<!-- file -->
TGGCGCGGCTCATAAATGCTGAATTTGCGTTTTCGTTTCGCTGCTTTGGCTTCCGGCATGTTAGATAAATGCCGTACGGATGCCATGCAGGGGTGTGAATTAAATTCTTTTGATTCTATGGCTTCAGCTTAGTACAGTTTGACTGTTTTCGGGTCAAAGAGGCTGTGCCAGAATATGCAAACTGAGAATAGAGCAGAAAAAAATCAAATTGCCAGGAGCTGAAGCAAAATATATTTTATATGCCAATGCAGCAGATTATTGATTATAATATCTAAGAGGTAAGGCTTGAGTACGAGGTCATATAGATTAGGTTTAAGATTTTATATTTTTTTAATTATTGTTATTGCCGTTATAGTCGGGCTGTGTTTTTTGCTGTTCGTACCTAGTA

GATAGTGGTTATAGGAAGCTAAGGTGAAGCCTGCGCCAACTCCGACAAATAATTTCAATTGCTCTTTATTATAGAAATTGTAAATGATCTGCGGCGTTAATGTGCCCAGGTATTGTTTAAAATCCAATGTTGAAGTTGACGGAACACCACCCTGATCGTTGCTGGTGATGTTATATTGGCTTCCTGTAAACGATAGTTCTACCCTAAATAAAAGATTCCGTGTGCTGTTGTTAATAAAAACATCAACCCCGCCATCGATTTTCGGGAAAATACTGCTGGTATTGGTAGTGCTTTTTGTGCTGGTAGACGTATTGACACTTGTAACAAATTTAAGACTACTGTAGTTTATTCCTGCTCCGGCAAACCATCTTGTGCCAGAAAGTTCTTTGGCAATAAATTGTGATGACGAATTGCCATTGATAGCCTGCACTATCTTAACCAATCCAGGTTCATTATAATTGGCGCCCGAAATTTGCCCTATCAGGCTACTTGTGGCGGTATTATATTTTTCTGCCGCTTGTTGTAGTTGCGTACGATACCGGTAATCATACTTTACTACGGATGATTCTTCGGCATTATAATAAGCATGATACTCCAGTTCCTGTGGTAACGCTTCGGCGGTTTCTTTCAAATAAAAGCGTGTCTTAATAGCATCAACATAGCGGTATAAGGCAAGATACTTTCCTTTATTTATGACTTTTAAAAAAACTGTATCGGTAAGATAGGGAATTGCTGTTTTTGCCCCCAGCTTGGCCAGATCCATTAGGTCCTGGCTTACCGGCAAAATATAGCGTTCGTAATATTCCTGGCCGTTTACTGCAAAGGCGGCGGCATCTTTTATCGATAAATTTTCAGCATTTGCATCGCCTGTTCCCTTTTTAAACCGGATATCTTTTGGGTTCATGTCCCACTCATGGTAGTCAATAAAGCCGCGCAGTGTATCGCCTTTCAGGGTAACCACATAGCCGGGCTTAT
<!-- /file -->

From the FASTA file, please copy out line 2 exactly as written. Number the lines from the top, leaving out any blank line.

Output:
GATAGTGGTTATAGGAAGCTAAGGTGAAGCCTGCGCCAACTCCGACAAATAATTTCAATTGCTCTTTATTATAGAAATTGTAAATGATCTGCGGCGTTAATGTGCCCAGGTATTGTTTAAAATCCAATGTTGAAGTTGACGGAACACCACCCTGATCGTTGCTGGTGATGTTATATTGGCTTCCTGTAAACGATAGTTCTACCCTAAATAAAAGATTCCGTGTGCTGTTGTTAATAAAAACATCAACCCCGCCATCGATTTTCGGGAAAATACTGCTGGTATTGGTAGTGCTTTTTGTGCTGGTAGACGTATTGACACTTGTAACAAATTTAAGACTACTGTAGTTTATTCCTGCTCCGGCAAACCATCTTGTGCCAGAAAGTTCTTTGGCAATAAATTGTGATGACGAATTGCCATTGATAGCCTGCACTATCTTAACCAATCCAGGTTCATTATAATTGGCGCCCGAAATTTGCCCTATCAGGCTACTTGTGGCGGTATTATATTTTTCTGCCGCTTGTTGTAGTTGCGTACGATACCGGTAATCATACTTTACTACGGATGATTCTTCGGCATTATAATAAGCATGATACTCCAGTTCCTGTGGTAACGCTTCGGCGGTTTCTTTCAAATAAAAGCGTGTCTTAATAGCATCAACATAGCGGTATAAGGCAAGATACTTTCCTTTATTTATGACTTTTAAAAAAACTGTATCGGTAAGATAGGGAATTGCTGTTTTTGCCCCCAGCTTGGCCAGATCCATTAGGTCCTGGCTTACCGGCAAAATATAGCGTTCGTAATATTCCTGGCCGTTTACTGCAAAGGCGGCGGCATCTTTTATCGATAAATTTTCAGCATTTGCATCGCCTGTTCCCTTTTTAAACCGGATATCTTTTGGGTTCATGTCCCACTCATGGTAGTCAATAAAGCCGCGCAGTGTATCGCCTTTCAGGGTAACCACATAGCCGGGCTTAT